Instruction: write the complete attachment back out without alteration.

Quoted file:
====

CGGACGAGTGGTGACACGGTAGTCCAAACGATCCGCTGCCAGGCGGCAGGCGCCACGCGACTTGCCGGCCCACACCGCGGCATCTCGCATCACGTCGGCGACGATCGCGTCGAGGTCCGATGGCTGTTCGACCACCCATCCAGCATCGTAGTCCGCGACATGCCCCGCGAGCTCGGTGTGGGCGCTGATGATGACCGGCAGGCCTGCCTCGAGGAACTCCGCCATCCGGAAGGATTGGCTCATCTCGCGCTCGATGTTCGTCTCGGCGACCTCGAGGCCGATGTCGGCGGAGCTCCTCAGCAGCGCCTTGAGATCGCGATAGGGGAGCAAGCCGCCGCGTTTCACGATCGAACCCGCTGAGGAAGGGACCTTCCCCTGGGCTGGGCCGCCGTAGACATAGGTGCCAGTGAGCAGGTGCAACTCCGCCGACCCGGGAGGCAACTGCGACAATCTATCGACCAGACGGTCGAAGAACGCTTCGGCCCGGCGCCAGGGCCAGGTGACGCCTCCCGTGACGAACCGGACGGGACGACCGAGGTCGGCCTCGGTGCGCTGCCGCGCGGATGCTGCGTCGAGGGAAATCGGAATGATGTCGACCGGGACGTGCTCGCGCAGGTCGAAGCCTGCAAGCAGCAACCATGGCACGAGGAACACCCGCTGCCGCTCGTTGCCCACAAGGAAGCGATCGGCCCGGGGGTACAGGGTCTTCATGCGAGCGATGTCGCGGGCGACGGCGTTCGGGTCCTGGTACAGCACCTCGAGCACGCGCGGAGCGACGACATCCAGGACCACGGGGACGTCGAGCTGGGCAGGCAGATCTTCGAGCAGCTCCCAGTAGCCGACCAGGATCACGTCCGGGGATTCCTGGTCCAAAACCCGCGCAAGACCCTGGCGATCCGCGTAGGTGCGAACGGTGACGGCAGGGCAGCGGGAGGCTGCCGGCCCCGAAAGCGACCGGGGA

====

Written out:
CGGACGAGTGGTGACACGGTAGTCCAAACGATCCGCTGCCAGGCGGCAGGCGCCACGCGACTTGCCGGCCCACACCGCGGCATCTCGCATCACGTCGGCGACGATCGCGTCGAGGTCCGATGGCTGTTCGACCACCCATCCAGCATCGTAGTCCGCGACATGCCCCGCGAGCTCGGTGTGGGCGCTGATGATGACCGGCAGGCCTGCCTCGAGGAACTCCGCCATCCGGAAGGATTGGCTCATCTCGCGCTCGATGTTCGTCTCGGCGACCTCGAGGCCGATGTCGGCGGAGCTCCTCAGCAGCGCCTTGAGATCGCGATAGGGGAGCAAGCCGCCGCGTTTCACGATCGAACCCGCTGAGGAAGGGACCTTCCCCTGGGCTGGGCCGCCGTAGACATAGGTGCCAGTGAGCAGGTGCAACTCCGCCGACCCGGGAGGCAACTGCGACAATCTATCGACCAGACGGTCGAAGAACGCTTCGGCCCGGCGCCAGGGCCAGGTGACGCCTCCCGTGACGAACCGGACGGGACGACCGAGGTCGGCCTCGGTGCGCTGCCGCGCGGATGCTGCGTCGAGGGAAATCGGAATGATGTCGACCGGGACGTGCTCGCGCAGGTCGAAGCCTGCAAGCAGCAACCATGGCACGAGGAACACCCGCTGCCGCTCGTTGCCCACAAGGAAGCGATCGGCCCGGGGGTACAGGGTCTTCATGCGAGCGATGTCGCGGGCGACGGCGTTCGGGTCCTGGTACAGCACCTCGAGCACGCGCGGAGCGACGACATCCAGGACCACGGGGACGTCGAGCTGGGCAGGCAGATCTTCGAGCAGCTCCCAGTAGCCGACCAGGATCACGTCCGGGGATTCCTGGTCCAAAACCCGCGCAAGACCCTGGCGATCCGCGTAGGTGCGAACGGTGACGGCAGGGCAGCGGGAGGCTGCCGGCCCCGAAAGCGACCGGGGA